Are HIIT Workouts Good for Seniors?

effective HIIT for seniorsHIIT and old age—sounds like a recipe for disaster, right? After all, this popular method of “High-Intensity Interval Training” involves high-impact near-maximum-effort exercises that you can only do for a short burst of time.

But does this mean seniors should just pass on this extremely effective time-saving workout? Well, not necessarily.

You see, research shows that you can still enjoy the benefits of HIIT even if you lower the intensity of each work set to a more comfortable—but still challenging—level.

How low can you go?

The American College of Sports Medicine (ACSM) says that each HIIT work set could last up to eight minutes long.

This means you could go as low as around 80% of your maximum heart rate per round and still reap benefits. This is perfect for seniors looking to stay fit and healthy but are unable to exert and sustain close-to-maximum effort each set.

And even if they could, if doing so ends up aggravating any medical conditions they have, then the gains brought about by training would be all for nothing.

Keep in mind that the ultimate goal of working out is to create a life that you love, so you should stick to exercises that help you do just that.

But what about all the high-impact movements?

Sure, HIIT is commonly associated with high-impact activities like sprinting, burpees and jump squats. However, it definitely doesn’t mean that you cannot do other lower-impact exercises instead.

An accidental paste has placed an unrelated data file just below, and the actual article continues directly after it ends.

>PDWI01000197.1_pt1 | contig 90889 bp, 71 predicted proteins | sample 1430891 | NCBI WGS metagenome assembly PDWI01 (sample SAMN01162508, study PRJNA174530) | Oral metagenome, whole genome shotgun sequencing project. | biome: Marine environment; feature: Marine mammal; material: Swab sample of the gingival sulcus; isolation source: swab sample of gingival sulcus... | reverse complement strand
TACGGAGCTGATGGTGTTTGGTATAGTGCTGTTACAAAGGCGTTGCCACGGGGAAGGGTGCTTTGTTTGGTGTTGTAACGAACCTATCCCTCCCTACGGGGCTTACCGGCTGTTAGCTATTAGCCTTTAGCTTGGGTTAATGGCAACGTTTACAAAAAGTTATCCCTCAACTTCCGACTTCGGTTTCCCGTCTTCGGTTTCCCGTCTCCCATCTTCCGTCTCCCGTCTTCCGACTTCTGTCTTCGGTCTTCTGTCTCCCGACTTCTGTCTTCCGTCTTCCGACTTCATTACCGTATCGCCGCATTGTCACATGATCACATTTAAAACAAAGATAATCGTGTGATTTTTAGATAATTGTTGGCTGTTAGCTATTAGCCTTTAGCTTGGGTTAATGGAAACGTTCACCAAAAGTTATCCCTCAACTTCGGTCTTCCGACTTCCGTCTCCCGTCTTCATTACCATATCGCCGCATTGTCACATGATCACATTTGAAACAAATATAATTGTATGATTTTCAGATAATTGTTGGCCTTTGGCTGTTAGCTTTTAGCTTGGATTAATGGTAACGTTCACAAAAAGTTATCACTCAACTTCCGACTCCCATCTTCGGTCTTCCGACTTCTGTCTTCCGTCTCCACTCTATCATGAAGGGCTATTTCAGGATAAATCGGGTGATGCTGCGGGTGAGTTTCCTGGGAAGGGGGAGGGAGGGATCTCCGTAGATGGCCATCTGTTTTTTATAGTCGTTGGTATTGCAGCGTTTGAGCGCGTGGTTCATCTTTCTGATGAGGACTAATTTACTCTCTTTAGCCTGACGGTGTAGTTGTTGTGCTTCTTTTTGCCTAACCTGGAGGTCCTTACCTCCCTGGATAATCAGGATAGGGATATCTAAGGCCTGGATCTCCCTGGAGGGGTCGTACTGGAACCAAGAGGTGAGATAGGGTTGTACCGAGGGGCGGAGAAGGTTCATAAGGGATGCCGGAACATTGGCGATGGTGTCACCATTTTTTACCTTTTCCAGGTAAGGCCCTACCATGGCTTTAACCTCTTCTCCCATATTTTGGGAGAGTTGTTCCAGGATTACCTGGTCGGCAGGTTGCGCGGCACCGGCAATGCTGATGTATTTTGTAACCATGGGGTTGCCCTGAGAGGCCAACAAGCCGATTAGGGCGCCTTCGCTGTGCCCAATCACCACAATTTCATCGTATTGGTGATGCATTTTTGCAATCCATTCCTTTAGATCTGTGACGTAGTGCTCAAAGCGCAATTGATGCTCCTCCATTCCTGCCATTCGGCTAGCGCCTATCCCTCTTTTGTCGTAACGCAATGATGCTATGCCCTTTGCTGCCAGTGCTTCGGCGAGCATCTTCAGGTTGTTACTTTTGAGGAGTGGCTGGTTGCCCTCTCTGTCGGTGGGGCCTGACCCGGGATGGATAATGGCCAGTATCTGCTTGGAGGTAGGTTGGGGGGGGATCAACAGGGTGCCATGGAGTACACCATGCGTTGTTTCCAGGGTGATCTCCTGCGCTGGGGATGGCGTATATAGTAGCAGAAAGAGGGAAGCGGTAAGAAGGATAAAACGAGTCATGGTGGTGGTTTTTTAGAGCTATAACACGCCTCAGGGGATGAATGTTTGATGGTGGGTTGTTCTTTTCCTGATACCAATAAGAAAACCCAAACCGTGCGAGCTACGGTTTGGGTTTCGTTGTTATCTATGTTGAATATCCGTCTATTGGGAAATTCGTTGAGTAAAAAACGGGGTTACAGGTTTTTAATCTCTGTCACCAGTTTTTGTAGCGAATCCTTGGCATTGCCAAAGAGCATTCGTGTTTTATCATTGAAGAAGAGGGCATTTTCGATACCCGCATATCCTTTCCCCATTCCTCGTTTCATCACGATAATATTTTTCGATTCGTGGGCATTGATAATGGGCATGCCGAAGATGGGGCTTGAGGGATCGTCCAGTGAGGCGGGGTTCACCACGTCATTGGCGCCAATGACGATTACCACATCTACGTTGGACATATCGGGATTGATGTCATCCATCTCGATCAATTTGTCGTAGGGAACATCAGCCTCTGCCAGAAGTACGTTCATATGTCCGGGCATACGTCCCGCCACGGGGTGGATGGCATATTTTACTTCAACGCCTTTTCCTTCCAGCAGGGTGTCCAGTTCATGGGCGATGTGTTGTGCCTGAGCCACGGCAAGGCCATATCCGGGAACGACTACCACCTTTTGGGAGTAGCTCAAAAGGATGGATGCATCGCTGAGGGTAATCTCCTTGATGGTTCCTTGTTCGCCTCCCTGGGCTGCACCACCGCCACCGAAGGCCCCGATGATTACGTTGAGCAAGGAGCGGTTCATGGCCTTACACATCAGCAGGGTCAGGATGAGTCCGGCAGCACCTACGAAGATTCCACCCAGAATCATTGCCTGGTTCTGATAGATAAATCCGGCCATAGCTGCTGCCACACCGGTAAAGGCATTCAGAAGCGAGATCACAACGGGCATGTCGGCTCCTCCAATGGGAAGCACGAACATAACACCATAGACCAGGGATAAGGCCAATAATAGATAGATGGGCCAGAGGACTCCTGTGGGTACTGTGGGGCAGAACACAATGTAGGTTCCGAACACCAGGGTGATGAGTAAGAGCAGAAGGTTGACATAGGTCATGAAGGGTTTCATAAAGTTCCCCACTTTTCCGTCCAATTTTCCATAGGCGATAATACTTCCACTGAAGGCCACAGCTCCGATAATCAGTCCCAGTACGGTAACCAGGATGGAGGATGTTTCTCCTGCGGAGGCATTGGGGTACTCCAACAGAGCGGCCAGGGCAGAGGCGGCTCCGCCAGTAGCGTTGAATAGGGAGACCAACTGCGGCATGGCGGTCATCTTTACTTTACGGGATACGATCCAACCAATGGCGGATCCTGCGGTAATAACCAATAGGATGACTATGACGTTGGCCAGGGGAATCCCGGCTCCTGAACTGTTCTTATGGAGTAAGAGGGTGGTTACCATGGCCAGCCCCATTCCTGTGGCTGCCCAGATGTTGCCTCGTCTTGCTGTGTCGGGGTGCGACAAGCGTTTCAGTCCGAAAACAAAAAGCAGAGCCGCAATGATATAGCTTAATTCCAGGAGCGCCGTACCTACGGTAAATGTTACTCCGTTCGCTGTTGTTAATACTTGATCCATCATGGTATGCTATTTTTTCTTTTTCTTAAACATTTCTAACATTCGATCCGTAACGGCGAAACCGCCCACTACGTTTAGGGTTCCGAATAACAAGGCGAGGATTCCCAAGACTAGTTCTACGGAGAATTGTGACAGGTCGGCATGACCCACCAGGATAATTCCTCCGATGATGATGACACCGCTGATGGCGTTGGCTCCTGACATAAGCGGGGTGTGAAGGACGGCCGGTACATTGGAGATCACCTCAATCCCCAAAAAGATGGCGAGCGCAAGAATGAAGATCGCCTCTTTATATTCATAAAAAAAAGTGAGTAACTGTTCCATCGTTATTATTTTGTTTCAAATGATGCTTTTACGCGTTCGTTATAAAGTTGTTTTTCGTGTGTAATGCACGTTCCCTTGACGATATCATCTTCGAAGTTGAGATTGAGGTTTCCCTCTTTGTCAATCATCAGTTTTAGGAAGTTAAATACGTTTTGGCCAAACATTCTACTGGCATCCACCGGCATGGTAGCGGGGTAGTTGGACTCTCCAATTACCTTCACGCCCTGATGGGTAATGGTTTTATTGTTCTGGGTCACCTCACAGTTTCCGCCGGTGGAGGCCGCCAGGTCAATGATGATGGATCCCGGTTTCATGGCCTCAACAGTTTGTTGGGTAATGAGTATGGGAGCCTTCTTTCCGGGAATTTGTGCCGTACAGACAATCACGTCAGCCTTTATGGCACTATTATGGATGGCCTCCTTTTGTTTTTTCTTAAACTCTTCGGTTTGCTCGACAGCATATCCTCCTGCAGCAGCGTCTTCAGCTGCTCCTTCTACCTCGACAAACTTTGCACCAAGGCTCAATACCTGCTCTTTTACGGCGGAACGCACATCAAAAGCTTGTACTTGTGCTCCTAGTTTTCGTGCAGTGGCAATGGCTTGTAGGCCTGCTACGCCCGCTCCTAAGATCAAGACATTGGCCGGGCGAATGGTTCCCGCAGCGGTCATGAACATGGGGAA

At the end of the day, as long as you get your heart rate up to optimum levels for each workout, you’re all good.

swimming HIIT for seniorsThis means that you can pretty much choose whatever challenging enough activity you like.

You can swim, do Pilates, cycle or hop on a rowing machine. A growing number of seniors really enjoy the flowing movements of Tai Chi too!

And, if you’re a fan of lifting weights, you can do something called metabolic resistance training (MRT). Simply put, MRT involves doing a series of compound exercises non-stop during your work set, resting for a bit and then doing everything all over again.

Fat loss and muscle preservation

The best thing about doing HIIT is that it promotes rapid fat loss without burning significant amounts of lean muscle in the process.

This, of course, is perfect for older individuals who are more prone to fat gain and age-related muscle loss, which, in turn, leads to health problems like osteoporosis.

Just be sure to consult your doctor first before starting your HIIT journey to ensure that you're up for the challenge.

If you want to learn more, here's a great video about How to Find the Perfect Workout for You.


Article contributed by: Jess Walters 

P.S. Please share this article with your friends and family and I always love hearing from you in the comments below. Have you tried HIIT workouts yet?